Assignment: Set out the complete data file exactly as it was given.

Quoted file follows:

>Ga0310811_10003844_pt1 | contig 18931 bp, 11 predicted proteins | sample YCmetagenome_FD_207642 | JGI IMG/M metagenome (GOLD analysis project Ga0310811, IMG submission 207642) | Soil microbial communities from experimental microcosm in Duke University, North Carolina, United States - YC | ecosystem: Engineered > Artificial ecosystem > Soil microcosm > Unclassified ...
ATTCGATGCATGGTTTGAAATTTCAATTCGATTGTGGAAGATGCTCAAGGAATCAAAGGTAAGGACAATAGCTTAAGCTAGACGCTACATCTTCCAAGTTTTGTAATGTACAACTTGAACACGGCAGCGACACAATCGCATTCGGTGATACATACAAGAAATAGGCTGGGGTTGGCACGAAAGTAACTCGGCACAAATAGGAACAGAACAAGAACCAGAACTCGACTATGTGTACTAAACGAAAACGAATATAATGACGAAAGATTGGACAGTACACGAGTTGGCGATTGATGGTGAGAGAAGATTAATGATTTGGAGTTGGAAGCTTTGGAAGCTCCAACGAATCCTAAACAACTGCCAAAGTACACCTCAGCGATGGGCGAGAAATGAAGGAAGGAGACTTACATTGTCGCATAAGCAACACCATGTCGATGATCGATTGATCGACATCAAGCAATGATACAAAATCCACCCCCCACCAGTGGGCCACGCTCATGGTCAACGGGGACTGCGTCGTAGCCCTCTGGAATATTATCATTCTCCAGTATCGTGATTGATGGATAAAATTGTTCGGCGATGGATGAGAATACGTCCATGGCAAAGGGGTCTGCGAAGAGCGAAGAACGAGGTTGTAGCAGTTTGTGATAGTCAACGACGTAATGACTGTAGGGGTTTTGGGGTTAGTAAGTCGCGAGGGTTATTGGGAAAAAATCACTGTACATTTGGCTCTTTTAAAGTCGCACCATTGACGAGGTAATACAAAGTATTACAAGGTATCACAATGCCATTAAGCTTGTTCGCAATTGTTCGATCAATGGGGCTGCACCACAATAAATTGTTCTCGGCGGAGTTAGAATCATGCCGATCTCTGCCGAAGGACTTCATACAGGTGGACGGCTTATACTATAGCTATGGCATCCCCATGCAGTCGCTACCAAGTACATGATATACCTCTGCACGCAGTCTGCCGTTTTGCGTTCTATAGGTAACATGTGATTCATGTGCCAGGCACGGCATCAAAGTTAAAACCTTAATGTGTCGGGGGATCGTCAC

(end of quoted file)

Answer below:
>Ga0310811_10003844_pt1 | contig 18931 bp, 11 predicted proteins | sample YCmetagenome_FD_207642 | JGI IMG/M metagenome (GOLD analysis project Ga0310811, IMG submission 207642) | Soil microbial communities from experimental microcosm in Duke University, North Carolina, United States - YC | ecosystem: Engineered > Artificial ecosystem > Soil microcosm > Unclassified ...
ATTCGATGCATGGTTTGAAATTTCAATTCGATTGTGGAAGATGCTCAAGGAATCAAAGGTAAGGACAATAGCTTAAGCTAGACGCTACATCTTCCAAGTTTTGTAATGTACAACTTGAACACGGCAGCGACACAATCGCATTCGGTGATACATACAAGAAATAGGCTGGGGTTGGCACGAAAGTAACTCGGCACAAATAGGAACAGAACAAGAACCAGAACTCGACTATGTGTACTAAACGAAAACGAATATAATGACGAAAGATTGGACAGTACACGAGTTGGCGATTGATGGTGAGAGAAGATTAATGATTTGGAGTTGGAAGCTTTGGAAGCTCCAACGAATCCTAAACAACTGCCAAAGTACACCTCAGCGATGGGCGAGAAATGAAGGAAGGAGACTTACATTGTCGCATAAGCAACACCATGTCGATGATCGATTGATCGACATCAAGCAATGATACAAAATCCACCCCCCACCAGTGGGCCACGCTCATGGTCAACGGGGACTGCGTCGTAGCCCTCTGGAATATTATCATTCTCCAGTATCGTGATTGATGGATAAAATTGTTCGGCGATGGATGAGAATACGTCCATGGCAAAGGGGTCTGCGAAGAGCGAAGAACGAGGTTGTAGCAGTTTGTGATAGTCAACGACGTAATGACTGTAGGGGTTTTGGGGTTAGTAAGTCGCGAGGGTTATTGGGAAAAAATCACTGTACATTTGGCTCTTTTAAAGTCGCACCATTGACGAGGTAATACAAAGTATTACAAGGTATCACAATGCCATTAAGCTTGTTCGCAATTGTTCGATCAATGGGGCTGCACCACAATAAATTGTTCTCGGCGGAGTTAGAATCATGCCGATCTCTGCCGAAGGACTTCATACAGGTGGACGGCTTATACTATAGCTATGGCATCCCCATGCAGTCGCTACCAAGTACATGATATACCTCTGCACGCAGTCTGCCGTTTTGCGTTCTATAGGTAACATGTGATTCATGTGCCAGGCACGGCATCAAAGTTAAAACCTTAATGTGTCGGGGGATCGTCAC